TWO O’CLOCK ON a Monday afternoon. I have a pressing deadline, but instead of focusing on work I check my e-mail every two seconds. Then I stare at the phone as if my dirty looks could shame it into ringing. But nobody’s calling, and my only e-mails on this sticky August day are from the Vitamin Shoppe and somebody called Magicklady who wants to read my Tarot cards. I feel like I’m back in high school, a hopeless love slave longing to hear from The Guy. Except this time the object of my devotion isn’t some dark-eyed bad boy; it’s my baby granddaughter, Isabelle Eva. And the guy I’m dying to hear from is her father—my son and only child—Clay.
It is the summer of 2006 and I am 58 years old. I’ve been a grandmother for 12 days. I’m stunned by the swell of feeling: not the love part, which I expected, but the urgency, the hunger to hold Isabelle, to feel her body—her spine and ribs as delicate as twigs, her heartbeat as fluttery as a hummingbird’s. This is love beyond reason, and I’m fuzzy on protocol. I don’t know where I belong in the new order. In fact, no one seems to know how the pieces of the expanded family puzzle fit together—neither Clay nor his wife, Tamar; not Hugh, my husband and the baby’s step-grandfather; not the rest of the grandparents. We’re as clueless as a bunch of earthlings who went to sleep in their own beds and woke up on the moon.
One thing is certain—we’ve entered a new phase. First there was the worry over the birth (an eleventh-hour C-section) and the health of mother and baby (perfect). This gave way to heart-stopping breathless wonder. One moment she wasn’t; then she was. Isabelle Eva. Her parents have been generous in sharing her. Hugh and I got to hold her soon after she was born and often in the days that followed. And since I’m the only grandmother who lives in the same city (Washington, D.C.), I took on the role of chief caterer. Ours is a food-obsessed family that prizes—actually, demands—good cooking, even in the most extreme situations. While Tamar struggled through labor, Clay, a food photographer, required a pizza margherita. But now, after two weeks of serving up one culinary masterpiece after another, I need to get out of the kitchen.
Even more important, Clay and Tamar need room to find their own way. A few days before Tamar’s parents left, Clay said to me over the phone, “It’s nice to have grandparents around, but we’re ready to be on our own with our baby.” Although he was referring to his in-laws, I knew his comments were directed at me. Our baby, not yours.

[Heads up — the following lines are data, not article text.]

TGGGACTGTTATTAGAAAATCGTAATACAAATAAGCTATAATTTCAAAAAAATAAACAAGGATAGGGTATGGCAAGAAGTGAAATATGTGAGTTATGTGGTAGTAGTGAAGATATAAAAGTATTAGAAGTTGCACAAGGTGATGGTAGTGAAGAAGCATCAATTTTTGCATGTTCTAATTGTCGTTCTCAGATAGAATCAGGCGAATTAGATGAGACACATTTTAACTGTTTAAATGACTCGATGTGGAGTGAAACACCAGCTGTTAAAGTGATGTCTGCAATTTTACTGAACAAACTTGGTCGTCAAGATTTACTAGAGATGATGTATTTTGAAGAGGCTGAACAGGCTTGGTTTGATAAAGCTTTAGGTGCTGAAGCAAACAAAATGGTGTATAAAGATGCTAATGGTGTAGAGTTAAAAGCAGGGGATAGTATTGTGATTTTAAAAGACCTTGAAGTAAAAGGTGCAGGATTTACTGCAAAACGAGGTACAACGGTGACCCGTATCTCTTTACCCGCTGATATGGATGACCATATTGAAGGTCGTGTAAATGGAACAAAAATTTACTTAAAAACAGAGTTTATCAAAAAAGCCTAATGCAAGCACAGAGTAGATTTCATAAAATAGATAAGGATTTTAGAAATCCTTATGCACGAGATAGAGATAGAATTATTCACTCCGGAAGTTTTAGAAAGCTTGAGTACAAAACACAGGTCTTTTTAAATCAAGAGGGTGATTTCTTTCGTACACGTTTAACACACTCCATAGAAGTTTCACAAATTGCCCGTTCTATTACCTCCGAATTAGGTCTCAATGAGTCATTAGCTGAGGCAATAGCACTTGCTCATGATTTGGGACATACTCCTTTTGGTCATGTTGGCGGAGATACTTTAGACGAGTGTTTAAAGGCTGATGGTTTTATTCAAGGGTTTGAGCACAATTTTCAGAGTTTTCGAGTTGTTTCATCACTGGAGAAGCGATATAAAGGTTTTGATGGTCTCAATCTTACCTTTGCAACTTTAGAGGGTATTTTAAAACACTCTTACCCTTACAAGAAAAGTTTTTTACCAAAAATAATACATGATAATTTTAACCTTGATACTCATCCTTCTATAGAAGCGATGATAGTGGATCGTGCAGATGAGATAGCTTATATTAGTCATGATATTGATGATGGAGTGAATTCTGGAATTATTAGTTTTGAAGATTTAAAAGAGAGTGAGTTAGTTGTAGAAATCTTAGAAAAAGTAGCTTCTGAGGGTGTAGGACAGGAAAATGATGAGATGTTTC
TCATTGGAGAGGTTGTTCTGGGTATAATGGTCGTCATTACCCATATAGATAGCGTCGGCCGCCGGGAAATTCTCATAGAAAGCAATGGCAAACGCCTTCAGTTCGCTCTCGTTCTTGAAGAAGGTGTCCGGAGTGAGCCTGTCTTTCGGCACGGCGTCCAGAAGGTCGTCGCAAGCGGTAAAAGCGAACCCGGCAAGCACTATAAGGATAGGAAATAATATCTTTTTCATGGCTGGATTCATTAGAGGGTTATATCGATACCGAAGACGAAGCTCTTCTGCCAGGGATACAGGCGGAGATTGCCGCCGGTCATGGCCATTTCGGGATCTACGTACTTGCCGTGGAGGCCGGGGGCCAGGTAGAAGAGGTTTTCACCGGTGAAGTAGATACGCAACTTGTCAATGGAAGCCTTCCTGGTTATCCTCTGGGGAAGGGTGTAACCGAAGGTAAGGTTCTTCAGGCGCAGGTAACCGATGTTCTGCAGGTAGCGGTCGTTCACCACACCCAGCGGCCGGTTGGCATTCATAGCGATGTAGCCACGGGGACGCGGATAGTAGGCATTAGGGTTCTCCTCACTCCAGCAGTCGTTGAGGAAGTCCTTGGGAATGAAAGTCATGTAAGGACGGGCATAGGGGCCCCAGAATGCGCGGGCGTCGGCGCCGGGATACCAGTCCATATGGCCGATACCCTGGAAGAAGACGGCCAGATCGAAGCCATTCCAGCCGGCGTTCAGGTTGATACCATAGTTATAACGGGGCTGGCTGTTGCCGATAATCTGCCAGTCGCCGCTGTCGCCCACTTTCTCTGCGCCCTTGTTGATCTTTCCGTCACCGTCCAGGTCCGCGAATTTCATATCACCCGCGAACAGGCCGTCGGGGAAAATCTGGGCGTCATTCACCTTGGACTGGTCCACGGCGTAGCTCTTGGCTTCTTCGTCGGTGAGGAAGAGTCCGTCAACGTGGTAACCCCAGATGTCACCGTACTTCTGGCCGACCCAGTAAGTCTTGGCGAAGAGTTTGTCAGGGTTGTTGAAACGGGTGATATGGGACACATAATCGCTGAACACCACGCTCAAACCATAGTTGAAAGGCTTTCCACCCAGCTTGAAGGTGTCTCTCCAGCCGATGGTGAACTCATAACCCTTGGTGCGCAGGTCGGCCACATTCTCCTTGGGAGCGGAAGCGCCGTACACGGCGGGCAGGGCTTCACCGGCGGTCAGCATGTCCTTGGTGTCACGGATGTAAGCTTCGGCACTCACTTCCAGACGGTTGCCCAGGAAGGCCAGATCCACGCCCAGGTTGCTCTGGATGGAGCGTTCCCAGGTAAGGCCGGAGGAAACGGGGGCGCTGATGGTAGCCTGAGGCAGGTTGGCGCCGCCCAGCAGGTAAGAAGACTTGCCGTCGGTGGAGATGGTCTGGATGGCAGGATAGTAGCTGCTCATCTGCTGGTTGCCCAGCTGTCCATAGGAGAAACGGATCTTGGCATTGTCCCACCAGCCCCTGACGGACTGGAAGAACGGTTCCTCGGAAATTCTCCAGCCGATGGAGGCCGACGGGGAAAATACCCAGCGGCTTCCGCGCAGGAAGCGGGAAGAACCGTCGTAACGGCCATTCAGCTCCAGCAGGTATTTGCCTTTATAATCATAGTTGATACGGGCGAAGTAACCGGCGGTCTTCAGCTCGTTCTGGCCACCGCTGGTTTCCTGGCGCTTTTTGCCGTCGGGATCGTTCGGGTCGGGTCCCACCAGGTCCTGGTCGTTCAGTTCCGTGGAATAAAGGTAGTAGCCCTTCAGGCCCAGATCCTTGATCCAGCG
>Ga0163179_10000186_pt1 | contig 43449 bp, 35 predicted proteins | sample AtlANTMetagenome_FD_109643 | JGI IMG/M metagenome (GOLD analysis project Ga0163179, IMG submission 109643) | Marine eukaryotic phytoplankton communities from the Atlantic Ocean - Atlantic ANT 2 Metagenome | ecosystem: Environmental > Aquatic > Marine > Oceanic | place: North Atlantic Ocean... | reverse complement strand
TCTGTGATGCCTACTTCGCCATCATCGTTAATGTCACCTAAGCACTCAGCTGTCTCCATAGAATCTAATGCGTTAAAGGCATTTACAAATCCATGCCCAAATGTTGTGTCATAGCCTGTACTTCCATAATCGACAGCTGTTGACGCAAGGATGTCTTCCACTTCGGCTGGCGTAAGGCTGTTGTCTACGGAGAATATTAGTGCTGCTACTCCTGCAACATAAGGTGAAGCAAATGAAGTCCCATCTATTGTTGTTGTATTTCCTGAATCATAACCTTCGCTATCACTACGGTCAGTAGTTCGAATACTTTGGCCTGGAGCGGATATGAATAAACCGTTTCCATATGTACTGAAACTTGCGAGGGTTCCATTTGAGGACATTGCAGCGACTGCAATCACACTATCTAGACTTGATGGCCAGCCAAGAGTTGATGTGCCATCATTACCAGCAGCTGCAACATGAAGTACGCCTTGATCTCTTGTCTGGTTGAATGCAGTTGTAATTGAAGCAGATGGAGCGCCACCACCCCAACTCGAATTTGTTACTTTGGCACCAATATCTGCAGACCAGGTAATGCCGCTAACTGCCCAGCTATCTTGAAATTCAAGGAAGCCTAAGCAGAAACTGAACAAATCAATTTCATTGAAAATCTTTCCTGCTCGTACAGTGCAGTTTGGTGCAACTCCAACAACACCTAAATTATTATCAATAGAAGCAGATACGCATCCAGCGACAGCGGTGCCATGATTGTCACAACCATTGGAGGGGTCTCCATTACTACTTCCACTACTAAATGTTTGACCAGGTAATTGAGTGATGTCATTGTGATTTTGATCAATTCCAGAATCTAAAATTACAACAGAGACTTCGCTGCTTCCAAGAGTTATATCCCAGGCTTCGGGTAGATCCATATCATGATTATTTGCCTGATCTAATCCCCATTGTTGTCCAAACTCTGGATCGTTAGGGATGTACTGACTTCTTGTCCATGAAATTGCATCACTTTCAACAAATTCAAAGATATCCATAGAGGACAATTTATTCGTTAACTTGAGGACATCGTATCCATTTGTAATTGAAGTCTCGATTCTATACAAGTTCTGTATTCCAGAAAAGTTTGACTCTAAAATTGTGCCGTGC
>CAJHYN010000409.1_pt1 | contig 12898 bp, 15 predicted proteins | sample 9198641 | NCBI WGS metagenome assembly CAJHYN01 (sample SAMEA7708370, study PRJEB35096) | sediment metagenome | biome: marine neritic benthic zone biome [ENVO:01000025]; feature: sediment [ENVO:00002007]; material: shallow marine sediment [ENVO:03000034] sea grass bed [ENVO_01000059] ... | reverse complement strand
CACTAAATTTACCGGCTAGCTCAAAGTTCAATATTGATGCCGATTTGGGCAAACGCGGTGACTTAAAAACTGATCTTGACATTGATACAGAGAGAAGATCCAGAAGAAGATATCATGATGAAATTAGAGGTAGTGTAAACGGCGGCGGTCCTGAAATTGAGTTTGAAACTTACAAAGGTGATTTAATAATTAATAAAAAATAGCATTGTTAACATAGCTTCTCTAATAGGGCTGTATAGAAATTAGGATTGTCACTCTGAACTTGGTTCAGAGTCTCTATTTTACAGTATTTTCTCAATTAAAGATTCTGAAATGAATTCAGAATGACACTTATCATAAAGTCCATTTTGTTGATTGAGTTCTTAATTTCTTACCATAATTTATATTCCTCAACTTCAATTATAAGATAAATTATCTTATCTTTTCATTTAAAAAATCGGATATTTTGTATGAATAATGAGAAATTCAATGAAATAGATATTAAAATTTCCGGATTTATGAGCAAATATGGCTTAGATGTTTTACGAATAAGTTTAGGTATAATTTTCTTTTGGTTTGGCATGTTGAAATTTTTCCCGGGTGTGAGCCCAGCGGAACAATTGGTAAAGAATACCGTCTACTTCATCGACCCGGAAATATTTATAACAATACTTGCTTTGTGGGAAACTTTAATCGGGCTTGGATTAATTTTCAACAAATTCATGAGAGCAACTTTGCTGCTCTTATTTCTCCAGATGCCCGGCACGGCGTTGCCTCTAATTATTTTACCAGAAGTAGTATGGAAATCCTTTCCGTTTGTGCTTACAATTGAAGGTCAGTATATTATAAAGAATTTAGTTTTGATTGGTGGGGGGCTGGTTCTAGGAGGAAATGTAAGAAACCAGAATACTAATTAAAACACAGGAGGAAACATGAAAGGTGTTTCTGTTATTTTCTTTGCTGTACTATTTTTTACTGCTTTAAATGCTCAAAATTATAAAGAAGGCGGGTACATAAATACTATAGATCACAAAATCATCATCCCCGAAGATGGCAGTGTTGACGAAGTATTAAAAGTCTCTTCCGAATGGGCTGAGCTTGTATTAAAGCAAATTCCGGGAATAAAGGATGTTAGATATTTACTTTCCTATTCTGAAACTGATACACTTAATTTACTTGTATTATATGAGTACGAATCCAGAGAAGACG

Not only was a baby born 12 days ago, but a family as well: their family. The transition from childless couple to a threesome has solidified them as a separate unit in a way that marriage alone did not. In the eight years since Clay and Tamar married, my exceptionally deep bond with my son has stretched yet remained strong. But this new chapter, though natural and appropriate, feels different. What shocks me the most is that in the midst of my joy over Isabelle, faint traces of loss waft in and out of my consciousness like secondhand smoke.
Even Clay feels a sense of longing. During one of our suppers, he confides his sadness that he’s unable to comfort the baby in the same way as Tamar, with her free-flowing supply of breast milk in a body that is Isabelle’s home port.
So when Hugh tells me to pay attention to what Clay is saying and “dial it back,” I know he’s right. Besides, viewed through a wider lens, I’m incredibly fortunate: Clay and Tamar decided (with no prompting from me, I swear) to move from Paris to Washington in order to live near us when the baby was born; they stayed with us for a couple of months, then found a house a mile from ours. I was thrilled and touched beyond imagining. Although we’ve traveled together for weeks at a time, the four of us haven’t lived in the same city in nearly 20 years. This is my dream come true. Hugh is right. I need to let go, the cardinal message of the Buddhist meditation I’ve been practicing for decades. What do I have to be so anxious and insecure about, anyhow? (Hint: plenty, but I don’t know that yet.)